COST DRIVERS ... As Palo Alto prepares to kick off its budget season later this month, the City Council's top 2019 priorities appear to be on a collision course. The council had directed staff to trim $4 million from the city's budget as part of an effort to control rising pension costs and address the city's "financial sustainability" priority for 2019. At the same time, the council is trying to make progress on its "transportation" and "climate change" priorities by launching new initiatives that reduce the number of cars on local streets — efforts that require new programs and additional investments. It doesn't help that City Hall continues to see significant vacancies in its transportation division, which remains without a leader, and in its parking operation, which has a single staff member managing the city's messy hodgepodge of custom-built, neighborhood-specific Residential Preferential Parking programs. The council's Finance Committee will try to reconcile the competing priorities of saving money and reducing traffic on Tuesday, when it considers funding for the Palo Alto Transportation Management Association (TMA), the nonprofit charged with giving downtown employees incentives to not drive. The nonprofit has requested that the city either maintain the $480,000 contribution from 2019 or increase it by 50 percent, to $720,000. The funding would allow the agency to remove between 200 and 337 cars daily, according to a letter from the TMA. On the bright side, the city is now getting some assistance for its traffic-fighting efforts from outside sources. Facebook and Palantir have contributed a combined $100,000 to expand the TMA's programs to California Avenue earlier this year. Palo Alto is participating in a pilot program funded by a $1 million federal grant that seeks to shift city employees from cars to other modes of transportation.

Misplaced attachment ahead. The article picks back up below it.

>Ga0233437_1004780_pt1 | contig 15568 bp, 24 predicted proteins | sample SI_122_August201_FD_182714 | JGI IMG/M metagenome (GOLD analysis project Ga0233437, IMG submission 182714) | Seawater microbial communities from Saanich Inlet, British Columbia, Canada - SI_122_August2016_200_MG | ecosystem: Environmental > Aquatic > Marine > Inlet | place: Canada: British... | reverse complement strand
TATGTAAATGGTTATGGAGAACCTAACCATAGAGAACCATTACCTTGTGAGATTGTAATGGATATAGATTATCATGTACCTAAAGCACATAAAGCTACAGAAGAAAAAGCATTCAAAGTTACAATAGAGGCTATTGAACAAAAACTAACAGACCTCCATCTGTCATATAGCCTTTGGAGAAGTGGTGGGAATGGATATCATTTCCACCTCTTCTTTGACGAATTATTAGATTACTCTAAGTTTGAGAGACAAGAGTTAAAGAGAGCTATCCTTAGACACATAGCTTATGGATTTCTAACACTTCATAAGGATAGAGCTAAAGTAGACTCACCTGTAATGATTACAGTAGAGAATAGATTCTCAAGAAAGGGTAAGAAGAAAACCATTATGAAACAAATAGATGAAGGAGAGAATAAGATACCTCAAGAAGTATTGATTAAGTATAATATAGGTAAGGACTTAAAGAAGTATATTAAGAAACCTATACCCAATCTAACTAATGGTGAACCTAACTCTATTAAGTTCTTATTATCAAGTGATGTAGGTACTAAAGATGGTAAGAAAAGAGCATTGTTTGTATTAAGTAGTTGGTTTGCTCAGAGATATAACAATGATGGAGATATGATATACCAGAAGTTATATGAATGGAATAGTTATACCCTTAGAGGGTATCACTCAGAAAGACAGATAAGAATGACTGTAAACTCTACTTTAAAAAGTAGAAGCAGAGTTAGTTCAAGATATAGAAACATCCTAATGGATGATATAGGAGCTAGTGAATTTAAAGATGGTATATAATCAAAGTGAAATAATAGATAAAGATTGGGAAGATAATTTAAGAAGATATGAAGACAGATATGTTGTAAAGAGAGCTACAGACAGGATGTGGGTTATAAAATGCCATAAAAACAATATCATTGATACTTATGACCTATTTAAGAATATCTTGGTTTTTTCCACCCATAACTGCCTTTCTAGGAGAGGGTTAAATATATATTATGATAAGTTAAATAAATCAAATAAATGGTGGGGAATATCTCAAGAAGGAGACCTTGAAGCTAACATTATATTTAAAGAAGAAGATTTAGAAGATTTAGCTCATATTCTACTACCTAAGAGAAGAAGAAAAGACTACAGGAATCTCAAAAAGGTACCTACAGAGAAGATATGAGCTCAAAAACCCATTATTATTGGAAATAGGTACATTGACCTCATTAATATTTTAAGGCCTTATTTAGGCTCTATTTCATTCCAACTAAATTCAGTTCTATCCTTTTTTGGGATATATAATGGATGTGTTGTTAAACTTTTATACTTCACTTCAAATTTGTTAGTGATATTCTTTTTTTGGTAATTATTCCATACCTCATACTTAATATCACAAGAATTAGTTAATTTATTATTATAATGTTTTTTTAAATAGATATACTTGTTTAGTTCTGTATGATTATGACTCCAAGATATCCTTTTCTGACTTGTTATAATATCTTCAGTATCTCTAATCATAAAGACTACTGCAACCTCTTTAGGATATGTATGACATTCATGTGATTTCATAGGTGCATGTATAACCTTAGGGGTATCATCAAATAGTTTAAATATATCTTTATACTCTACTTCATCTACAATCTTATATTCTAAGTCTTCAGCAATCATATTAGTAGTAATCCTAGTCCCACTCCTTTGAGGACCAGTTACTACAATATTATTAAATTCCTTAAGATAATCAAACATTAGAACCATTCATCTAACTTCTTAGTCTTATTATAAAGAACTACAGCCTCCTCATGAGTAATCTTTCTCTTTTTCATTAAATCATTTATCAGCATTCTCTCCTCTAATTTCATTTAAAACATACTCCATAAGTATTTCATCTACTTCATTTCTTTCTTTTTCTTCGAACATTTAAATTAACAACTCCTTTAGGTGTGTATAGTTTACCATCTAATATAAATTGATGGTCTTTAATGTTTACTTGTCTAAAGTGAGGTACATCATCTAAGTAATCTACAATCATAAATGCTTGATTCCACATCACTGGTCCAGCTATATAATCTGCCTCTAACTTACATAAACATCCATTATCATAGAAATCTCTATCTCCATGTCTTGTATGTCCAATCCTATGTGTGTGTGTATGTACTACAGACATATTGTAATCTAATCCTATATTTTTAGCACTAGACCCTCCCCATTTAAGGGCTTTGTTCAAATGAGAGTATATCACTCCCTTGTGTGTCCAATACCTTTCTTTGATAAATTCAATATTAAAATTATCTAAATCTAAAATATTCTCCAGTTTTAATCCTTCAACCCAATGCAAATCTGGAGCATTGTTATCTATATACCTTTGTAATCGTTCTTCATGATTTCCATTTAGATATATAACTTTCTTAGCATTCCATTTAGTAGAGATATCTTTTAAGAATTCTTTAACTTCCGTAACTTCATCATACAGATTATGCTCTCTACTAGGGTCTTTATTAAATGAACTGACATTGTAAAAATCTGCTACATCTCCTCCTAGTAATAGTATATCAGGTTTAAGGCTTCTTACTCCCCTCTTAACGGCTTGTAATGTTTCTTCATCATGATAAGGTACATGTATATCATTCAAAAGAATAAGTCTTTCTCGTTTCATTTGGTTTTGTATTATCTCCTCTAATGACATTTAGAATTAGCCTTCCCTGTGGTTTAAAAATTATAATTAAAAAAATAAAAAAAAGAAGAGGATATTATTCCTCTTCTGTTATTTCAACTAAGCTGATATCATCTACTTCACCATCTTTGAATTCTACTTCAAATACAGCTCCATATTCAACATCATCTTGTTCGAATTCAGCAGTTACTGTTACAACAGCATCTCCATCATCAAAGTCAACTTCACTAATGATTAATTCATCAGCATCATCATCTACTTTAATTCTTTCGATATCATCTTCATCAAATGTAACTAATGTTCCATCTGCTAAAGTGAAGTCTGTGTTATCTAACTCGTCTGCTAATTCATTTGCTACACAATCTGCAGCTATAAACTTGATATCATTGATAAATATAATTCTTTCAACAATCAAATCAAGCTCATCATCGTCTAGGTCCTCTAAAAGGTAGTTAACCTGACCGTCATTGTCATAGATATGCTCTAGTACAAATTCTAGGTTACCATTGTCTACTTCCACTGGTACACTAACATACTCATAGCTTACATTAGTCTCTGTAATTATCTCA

STAYING THE COURSE ... When the Santa Clara Valley Transportation Authority released its proposed New Transit Service Plan in January, many riders expressed concern over potential cuts to Line 22, which runs between the Palo Alto Transit Center and Eastridge Transit Center in San Jose via El Camino Real. The agency considered cutting hourly runs from 1-4 a.m. After community outreach and ridership analysis over the past few months, the VTA decided to continue overnight service as many use the bus for mobility needs rather than shelter. The line has been nicknamed "Hotel 22," where homeless people have boarded to sleep on the bus rather than on the streets. The agency planned to increase service in the morning and evenings from 20 to 15 minutes on Line 522, spanning the same distance as Line 22, which staff is now proposing to maintain the same level of service.
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